Quarterly Journal of Political Science > Vol 5 > Issue 1

Democratic Accountability in Open Economies

Thomas Sattler, School of Politics and International Relations, University College Dublin, Ireland, thomas.sattler@ucd.ie , Patrick T. Brandt, School of Economic, Political and Policy Sciences, The University of Texas, USA, pbrandt@utdallas.edu , John R. Freeman, Department of Political Science University of Minnesota, USA, freeman@umn.edu
Suggested Citation
Thomas Sattler, Patrick T. Brandt and John R. Freeman (2010), "Democratic Accountability in Open Economies", Quarterly Journal of Political Science: Vol. 5: No. 1, pp 71-97. http://dx.doi.org/10.1561/100.00009031

Publication Date: 22 Apr 2010
© 2010 T. Sattler, P. T. Brandt and J. R. Freeman
Democracy,  Political economy,  Public opinion,  Comparative politics


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In this article:
Empirical Assessment of Democratic Accountability 
Application to a Critical Case: Great Britain 
Appendix: Estimation Details of the B-SVAR Model 
Appendix: Specification of the SVAR Models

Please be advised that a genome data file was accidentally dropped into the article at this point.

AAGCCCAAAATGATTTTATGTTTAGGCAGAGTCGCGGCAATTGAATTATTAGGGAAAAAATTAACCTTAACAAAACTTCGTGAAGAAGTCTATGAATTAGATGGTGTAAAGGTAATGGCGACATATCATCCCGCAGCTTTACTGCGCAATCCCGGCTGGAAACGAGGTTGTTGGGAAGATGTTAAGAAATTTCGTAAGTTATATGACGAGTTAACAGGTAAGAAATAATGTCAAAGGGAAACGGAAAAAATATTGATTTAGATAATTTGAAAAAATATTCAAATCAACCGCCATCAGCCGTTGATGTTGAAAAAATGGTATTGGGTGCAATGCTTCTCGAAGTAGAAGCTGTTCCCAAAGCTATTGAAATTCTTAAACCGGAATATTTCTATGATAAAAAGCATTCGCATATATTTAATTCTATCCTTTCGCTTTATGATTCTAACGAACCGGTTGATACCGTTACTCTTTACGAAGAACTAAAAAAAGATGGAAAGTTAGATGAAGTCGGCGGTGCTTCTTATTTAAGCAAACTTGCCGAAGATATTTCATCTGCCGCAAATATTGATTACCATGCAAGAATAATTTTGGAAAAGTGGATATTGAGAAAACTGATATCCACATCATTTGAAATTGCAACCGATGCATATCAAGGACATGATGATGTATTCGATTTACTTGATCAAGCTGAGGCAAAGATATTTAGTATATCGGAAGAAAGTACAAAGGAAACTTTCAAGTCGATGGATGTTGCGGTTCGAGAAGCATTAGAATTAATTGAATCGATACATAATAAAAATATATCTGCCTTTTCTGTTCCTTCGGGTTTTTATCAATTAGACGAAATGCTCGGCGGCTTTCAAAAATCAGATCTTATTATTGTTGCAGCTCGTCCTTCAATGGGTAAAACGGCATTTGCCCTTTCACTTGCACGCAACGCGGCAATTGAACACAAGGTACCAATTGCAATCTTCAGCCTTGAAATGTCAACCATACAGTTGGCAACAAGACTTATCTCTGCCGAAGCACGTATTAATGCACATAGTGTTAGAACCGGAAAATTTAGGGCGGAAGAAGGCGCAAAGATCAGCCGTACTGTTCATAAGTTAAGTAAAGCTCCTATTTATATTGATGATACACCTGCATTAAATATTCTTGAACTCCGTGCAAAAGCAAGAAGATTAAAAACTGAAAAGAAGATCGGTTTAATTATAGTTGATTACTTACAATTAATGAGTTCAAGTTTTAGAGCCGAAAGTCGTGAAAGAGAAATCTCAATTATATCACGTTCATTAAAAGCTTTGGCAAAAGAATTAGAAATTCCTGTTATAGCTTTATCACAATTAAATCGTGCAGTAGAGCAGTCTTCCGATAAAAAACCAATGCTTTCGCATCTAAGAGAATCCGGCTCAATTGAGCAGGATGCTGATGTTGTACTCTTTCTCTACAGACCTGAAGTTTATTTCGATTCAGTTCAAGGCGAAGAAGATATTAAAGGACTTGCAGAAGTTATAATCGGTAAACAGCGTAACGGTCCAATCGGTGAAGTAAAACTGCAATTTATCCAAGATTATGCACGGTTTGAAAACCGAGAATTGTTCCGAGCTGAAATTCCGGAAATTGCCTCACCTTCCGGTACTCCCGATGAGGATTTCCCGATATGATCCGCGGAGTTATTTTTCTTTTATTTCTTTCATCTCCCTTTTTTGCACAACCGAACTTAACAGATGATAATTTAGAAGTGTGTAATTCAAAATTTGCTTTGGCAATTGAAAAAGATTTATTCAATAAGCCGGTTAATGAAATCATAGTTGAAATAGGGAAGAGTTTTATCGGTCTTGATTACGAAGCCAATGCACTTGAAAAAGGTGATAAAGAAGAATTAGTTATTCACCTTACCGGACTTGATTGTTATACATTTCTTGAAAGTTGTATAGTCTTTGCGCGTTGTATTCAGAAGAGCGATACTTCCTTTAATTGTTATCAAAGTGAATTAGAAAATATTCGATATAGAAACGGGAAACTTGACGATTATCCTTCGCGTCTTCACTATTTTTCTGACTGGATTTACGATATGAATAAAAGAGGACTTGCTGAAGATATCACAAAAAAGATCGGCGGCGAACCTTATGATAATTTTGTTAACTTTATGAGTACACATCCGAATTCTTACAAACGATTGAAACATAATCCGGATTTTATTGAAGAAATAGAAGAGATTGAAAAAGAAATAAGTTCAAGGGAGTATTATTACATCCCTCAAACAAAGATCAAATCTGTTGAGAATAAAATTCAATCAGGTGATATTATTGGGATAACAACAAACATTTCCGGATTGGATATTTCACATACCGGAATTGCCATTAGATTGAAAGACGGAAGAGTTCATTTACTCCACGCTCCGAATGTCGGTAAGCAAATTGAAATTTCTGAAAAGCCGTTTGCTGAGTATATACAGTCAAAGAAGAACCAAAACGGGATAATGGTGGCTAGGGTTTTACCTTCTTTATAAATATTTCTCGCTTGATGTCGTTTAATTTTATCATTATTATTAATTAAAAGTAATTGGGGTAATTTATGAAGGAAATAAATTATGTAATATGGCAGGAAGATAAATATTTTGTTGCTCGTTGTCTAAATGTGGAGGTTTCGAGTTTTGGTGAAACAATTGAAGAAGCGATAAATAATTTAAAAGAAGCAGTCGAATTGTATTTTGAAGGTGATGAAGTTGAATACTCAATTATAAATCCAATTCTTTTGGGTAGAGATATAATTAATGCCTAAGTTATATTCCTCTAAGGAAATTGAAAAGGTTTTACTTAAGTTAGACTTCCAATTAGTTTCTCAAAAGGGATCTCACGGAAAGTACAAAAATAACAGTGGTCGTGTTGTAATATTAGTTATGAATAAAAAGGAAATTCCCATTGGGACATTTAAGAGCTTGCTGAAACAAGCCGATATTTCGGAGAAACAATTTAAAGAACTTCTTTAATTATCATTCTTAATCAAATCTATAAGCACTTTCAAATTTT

We analyze democratic accountability in open economies based on different hypotheses about political evaluations and government responsiveness. Specifically, we assess whether citizens primarily rely on government policies or if they focus on economic outcomes resulting from these policies to evaluate governments. Our empirical analysis relies on Bayesian structural vector autoregression models for the British economy, aggregate monthly measures of public opinion, and economic evaluations from 1984 to 2006. We find that voters continuously monitor and strongly respond contemporaneously to changes in monetary and fiscal policies, but less to changes in macroeconomic outcomes. Voters also respond to policies differently when institutions change. When the Bank of England became politically independent, citizens shifted their attention toward fiscal policy, and the role of monetary policy in their evaluations decreased significantly. Finally, politicians respond to voting behavior by adjusting their policies in a sensible way. When vote intentions and approval decrease, the government reacts to the public by adjusting fiscal policy and, before the Bank of England became independent, also monetary policy.